Weekly output: pay-TV predictions, T-Mobile’s work-from-home bundle

I try to space out the posts here so the blog doesn’t go too many days without an update. Since I write these weekly-output posts on Sundays, in an ideal blogging universe I’d publish each week’s other, less self-promotional post around mid-week. In this imperfect and stressed world, however, I often wind up not getting that second post up until Saturday. And this week, the non-weekly-output post went up Sunday afternoon–because as I rushed to finish writing that ode to two good newsletters Saturday evening, I forgot that the Block Editor here has a confirmation dialog you need to click through before a post gets published.

3/2/2021: Analyst Report: The Pay-TV Bundle Looks Even More Doomed—And Streaming Won’t Save It, Forbes

I wrote up a MoffettNathanson report with grim predictions for pay-TV bundles.

Screenshot of story as seen in an Android phone's Chrome browser.3/5/2021: T-Mobile wants your employer to give you home-office wireless broadband, Fast Company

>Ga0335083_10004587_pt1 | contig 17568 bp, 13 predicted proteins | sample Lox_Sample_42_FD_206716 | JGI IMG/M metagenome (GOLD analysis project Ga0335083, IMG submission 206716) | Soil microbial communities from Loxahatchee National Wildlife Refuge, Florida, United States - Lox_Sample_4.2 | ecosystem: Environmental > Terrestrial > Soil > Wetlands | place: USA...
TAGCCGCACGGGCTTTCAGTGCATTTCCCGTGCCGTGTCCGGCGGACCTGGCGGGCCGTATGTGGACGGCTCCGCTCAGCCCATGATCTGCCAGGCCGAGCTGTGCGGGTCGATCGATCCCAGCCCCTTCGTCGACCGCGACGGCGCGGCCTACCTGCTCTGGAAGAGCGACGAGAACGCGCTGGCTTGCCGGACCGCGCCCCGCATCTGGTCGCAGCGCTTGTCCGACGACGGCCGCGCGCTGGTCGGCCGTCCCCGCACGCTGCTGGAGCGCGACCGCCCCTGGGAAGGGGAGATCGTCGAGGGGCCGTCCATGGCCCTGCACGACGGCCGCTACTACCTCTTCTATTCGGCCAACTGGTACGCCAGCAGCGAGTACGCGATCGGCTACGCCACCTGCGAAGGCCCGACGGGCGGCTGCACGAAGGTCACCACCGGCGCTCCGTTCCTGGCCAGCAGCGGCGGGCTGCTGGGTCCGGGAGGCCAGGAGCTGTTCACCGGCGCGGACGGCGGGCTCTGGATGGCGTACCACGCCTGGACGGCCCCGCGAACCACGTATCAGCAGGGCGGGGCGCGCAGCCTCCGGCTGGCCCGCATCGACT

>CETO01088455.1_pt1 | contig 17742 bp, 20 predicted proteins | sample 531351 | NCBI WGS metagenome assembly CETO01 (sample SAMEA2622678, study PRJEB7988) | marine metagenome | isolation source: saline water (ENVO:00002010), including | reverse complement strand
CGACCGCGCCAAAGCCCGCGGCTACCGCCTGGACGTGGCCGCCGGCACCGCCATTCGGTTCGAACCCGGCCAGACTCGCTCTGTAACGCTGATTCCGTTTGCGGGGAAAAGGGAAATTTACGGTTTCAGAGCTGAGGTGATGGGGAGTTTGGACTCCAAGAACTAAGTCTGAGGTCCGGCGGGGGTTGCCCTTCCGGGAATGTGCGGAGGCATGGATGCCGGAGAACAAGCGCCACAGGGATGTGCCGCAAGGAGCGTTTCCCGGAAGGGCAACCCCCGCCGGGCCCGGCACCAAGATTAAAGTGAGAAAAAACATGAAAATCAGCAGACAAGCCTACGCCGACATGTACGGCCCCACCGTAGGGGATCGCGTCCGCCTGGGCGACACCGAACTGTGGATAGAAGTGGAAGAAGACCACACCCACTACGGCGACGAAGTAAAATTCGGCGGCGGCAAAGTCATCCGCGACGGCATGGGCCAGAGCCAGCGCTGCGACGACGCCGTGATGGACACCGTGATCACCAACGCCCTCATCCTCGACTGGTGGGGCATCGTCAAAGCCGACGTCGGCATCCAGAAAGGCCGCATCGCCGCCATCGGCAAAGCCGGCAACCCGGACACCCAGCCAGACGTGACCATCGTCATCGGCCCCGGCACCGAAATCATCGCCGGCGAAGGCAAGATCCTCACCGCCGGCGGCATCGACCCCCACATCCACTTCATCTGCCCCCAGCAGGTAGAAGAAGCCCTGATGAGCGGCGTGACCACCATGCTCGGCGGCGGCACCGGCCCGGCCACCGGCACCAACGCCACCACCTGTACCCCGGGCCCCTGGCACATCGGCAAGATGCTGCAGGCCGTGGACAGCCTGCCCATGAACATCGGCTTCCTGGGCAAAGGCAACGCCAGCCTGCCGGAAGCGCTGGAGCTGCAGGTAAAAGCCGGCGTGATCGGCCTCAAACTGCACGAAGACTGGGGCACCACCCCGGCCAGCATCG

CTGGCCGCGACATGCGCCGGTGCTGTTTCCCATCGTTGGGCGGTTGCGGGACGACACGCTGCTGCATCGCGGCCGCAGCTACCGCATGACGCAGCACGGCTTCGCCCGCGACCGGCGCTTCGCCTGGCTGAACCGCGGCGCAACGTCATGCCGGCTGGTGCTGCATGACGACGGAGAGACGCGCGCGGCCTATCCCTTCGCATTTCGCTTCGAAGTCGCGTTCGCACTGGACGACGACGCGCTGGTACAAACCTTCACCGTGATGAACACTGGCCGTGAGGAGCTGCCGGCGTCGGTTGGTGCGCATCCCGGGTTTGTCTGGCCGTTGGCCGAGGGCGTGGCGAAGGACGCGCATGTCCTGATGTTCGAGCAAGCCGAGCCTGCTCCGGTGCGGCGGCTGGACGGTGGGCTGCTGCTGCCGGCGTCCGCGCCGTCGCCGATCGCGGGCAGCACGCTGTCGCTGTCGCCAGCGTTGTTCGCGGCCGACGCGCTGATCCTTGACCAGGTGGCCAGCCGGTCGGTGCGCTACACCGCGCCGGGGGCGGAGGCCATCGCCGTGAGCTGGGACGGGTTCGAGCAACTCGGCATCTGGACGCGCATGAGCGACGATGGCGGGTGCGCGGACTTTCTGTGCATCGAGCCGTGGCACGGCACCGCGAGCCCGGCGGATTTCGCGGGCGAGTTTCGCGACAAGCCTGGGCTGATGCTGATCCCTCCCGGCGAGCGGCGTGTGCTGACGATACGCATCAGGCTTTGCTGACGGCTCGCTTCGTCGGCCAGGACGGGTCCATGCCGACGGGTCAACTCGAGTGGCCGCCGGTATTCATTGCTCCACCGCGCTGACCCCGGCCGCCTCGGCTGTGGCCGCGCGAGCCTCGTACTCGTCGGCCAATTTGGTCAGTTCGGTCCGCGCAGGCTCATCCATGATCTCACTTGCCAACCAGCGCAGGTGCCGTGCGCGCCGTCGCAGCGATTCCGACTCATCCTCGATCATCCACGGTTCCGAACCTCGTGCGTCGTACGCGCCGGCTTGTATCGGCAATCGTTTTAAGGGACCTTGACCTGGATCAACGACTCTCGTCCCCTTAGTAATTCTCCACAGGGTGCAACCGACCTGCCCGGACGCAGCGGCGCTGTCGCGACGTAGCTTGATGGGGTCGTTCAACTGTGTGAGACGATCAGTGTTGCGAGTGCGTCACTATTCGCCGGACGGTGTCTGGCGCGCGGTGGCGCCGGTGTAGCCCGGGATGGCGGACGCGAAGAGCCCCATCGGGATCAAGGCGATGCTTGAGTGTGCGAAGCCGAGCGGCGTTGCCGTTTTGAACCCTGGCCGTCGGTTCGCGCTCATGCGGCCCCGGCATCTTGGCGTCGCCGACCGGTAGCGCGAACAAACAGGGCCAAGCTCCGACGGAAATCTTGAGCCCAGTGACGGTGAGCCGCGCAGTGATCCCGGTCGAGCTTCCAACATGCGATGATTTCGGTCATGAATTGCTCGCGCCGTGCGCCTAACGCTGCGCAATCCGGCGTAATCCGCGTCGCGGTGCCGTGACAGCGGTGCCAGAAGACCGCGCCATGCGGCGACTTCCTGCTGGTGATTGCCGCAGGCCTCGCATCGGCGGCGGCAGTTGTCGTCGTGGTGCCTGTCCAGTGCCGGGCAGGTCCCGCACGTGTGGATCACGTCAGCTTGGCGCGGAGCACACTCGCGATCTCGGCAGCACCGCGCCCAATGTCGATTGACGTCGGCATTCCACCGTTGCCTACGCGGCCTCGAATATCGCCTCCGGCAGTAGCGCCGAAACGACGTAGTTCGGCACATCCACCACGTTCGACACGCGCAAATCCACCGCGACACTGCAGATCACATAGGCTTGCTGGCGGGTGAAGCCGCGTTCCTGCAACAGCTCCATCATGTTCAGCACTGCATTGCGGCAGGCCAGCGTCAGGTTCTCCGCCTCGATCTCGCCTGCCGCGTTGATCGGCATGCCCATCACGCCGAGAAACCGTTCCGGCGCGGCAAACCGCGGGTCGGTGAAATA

T-Mobile’s announcement of a new bundle of services for larger government and business customers to buy for their working-from-afar employees glossed over a lot of details. I failed to fill in the blanks about the speeds of the upcoming Home Office Internet 4G/5G service that leads off T-Mobile’s “WFX” offering, but I did manage to document how extensively this fixed-wireless connectivity can block services not obviously related to people’s work. As in, the list of sites cut off by default includes Netflix and Amazon and even T-Mobile’s own T-Vision streaming-TV app.